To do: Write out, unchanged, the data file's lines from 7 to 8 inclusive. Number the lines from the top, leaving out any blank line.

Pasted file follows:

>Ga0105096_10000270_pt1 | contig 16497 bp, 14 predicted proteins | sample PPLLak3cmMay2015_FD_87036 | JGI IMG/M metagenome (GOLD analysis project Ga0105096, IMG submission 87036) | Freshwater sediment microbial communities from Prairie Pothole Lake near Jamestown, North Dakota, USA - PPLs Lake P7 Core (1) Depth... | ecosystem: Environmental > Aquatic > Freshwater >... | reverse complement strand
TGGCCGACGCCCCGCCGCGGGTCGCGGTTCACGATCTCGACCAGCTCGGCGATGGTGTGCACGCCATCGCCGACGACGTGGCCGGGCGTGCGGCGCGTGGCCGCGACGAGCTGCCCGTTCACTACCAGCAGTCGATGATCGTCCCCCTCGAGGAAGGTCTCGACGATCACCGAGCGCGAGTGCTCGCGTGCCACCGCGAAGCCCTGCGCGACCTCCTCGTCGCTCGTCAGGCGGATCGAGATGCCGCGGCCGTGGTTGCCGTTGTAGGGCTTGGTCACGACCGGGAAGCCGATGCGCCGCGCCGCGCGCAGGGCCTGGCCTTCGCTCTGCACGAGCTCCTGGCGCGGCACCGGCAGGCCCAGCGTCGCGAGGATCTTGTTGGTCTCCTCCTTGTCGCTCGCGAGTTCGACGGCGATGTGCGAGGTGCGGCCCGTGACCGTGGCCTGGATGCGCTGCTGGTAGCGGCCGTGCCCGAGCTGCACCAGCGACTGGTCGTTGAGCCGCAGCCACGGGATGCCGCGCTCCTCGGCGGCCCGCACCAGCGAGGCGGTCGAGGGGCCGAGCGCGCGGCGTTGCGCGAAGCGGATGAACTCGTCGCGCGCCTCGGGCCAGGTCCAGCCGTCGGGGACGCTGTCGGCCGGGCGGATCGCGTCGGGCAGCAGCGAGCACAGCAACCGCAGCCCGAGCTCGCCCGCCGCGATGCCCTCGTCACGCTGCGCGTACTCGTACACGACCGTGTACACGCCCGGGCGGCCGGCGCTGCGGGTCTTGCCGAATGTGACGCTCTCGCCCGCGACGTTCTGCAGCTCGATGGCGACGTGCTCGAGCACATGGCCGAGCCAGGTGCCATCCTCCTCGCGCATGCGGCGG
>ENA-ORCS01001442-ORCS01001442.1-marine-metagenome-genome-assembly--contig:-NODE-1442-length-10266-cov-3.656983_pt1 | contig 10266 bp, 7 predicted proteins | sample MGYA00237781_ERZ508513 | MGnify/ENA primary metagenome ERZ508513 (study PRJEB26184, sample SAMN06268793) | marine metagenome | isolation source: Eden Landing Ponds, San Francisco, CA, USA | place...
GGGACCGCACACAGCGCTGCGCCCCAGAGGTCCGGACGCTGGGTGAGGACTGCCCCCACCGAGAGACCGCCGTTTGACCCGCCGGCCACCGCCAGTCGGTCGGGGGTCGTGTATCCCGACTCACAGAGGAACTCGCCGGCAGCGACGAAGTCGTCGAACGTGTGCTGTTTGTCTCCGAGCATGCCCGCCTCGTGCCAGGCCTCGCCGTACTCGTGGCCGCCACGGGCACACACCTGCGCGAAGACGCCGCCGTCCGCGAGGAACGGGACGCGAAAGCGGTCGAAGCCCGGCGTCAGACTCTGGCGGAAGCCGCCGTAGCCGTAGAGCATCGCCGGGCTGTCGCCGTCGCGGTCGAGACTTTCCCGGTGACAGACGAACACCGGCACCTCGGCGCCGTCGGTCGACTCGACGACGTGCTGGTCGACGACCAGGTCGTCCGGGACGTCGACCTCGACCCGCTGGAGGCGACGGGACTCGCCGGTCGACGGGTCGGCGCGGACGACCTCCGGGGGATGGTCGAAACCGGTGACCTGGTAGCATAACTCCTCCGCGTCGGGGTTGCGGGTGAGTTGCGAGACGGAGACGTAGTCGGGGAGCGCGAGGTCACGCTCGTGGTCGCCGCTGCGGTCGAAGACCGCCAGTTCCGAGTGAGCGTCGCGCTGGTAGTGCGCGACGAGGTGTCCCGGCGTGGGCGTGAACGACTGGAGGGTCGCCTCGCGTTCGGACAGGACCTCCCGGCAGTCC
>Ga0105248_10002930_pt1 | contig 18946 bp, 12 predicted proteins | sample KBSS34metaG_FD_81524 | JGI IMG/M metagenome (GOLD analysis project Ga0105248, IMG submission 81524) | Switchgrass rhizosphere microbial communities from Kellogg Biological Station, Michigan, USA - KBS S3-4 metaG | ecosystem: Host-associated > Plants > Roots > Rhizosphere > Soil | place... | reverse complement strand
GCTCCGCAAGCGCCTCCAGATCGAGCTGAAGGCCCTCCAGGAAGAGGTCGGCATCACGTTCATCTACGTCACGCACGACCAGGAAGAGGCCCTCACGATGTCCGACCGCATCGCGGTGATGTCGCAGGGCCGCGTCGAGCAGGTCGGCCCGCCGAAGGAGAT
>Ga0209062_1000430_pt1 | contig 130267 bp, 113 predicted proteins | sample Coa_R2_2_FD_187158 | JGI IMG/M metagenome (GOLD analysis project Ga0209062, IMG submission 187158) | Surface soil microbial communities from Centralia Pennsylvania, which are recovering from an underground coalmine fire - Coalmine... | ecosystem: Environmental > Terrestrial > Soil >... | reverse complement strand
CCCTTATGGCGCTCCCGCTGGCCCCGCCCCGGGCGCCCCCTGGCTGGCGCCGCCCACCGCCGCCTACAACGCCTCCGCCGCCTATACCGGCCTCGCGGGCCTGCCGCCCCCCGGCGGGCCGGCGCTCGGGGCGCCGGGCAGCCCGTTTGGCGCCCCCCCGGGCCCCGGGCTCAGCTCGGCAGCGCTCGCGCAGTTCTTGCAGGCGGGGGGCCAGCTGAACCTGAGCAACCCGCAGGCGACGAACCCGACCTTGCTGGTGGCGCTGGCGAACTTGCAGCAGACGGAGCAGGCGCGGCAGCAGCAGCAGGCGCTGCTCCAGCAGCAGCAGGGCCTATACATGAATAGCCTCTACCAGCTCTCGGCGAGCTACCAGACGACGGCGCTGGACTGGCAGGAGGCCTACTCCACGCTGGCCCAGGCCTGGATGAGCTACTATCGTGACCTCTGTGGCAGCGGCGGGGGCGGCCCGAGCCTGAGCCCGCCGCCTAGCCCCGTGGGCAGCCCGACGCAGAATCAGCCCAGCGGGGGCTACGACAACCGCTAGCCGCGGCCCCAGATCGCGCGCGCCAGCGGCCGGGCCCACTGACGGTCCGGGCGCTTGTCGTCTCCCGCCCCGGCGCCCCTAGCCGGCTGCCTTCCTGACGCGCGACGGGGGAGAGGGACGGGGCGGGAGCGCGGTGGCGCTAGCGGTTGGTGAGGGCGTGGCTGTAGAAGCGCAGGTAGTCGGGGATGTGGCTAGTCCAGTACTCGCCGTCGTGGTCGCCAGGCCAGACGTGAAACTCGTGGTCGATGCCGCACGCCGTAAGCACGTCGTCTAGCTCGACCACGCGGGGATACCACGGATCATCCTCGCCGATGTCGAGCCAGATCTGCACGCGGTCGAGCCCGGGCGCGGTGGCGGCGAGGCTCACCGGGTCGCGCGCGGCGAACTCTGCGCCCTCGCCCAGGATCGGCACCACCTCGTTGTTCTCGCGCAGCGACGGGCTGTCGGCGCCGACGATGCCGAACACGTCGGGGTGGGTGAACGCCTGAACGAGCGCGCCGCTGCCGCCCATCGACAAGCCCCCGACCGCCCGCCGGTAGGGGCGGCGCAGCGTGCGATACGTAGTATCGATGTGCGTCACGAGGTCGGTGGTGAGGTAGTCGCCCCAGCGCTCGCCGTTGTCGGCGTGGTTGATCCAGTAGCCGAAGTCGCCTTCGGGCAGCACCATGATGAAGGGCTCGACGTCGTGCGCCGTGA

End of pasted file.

>Ga0209062_1000430_pt1 | contig 130267 bp, 113 predicted proteins | sample Coa_R2_2_FD_187158 | JGI IMG/M metagenome (GOLD analysis project Ga0209062, IMG submission 187158) | Surface soil microbial communities from Centralia Pennsylvania, which are recovering from an underground coalmine fire - Coalmine... | ecosystem: Environmental > Terrestrial > Soil >... | reverse complement strand
CCCTTATGGCGCTCCCGCTGGCCCCGCCCCGGGCGCCCCCTGGCTGGCGCCGCCCACCGCCGCCTACAACGCCTCCGCCGCCTATACCGGCCTCGCGGGCCTGCCGCCCCCCGGCGGGCCGGCGCTCGGGGCGCCGGGCAGCCCGTTTGGCGCCCCCCCGGGCCCCGGGCTCAGCTCGGCAGCGCTCGCGCAGTTCTTGCAGGCGGGGGGCCAGCTGAACCTGAGCAACCCGCAGGCGACGAACCCGACCTTGCTGGTGGCGCTGGCGAACTTGCAGCAGACGGAGCAGGCGCGGCAGCAGCAGCAGGCGCTGCTCCAGCAGCAGCAGGGCCTATACATGAATAGCCTCTACCAGCTCTCGGCGAGCTACCAGACGACGGCGCTGGACTGGCAGGAGGCCTACTCCACGCTGGCCCAGGCCTGGATGAGCTACTATCGTGACCTCTGTGGCAGCGGCGGGGGCGGCCCGAGCCTGAGCCCGCCGCCTAGCCCCGTGGGCAGCCCGACGCAGAATCAGCCCAGCGGGGGCTACGACAACCGCTAGCCGCGGCCCCAGATCGCGCGCGCCAGCGGCCGGGCCCACTGACGGTCCGGGCGCTTGTCGTCTCCCGCCCCGGCGCCCCTAGCCGGCTGCCTTCCTGACGCGCGACGGGGGAGAGGGACGGGGCGGGAGCGCGGTGGCGCTAGCGGTTGGTGAGGGCGTGGCTGTAGAAGCGCAGGTAGTCGGGGATGTGGCTAGTCCAGTACTCGCCGTCGTGGTCGCCAGGCCAGACGTGAAACTCGTGGTCGATGCCGCACGCCGTAAGCACGTCGTCTAGCTCGACCACGCGGGGATACCACGGATCATCCTCGCCGATGTCGAGCCAGATCTGCACGCGGTCGAGCCCGGGCGCGGTGGCGGCGAGGCTCACCGGGTCGCGCGCGGCGAACTCTGCGCCCTCGCCCAGGATCGGCACCACCTCGTTGTTCTCGCGCAGCGACGGGCTGTCGGCGCCGACGATGCCGAACACGTCGGGGTGGGTGAACGCCTGAACGAGCGCGCCGCTGCCGCCCATCGACAAGCCCCCGACCGCCCGCCGGTAGGGGCGGCGCAGCGTGCGATACGTAGTATCGATGTGCGTCACGAGGTCGGTGGTGAGGTAGTCGCCCCAGCGCTCGCCGTTGTCGGCGTGGTTGATCCAGTAGCCGAAGTCGCCTTCGGGCAGCACCATGATGAAGGGCTCGACGTCGTGCGCCGTGA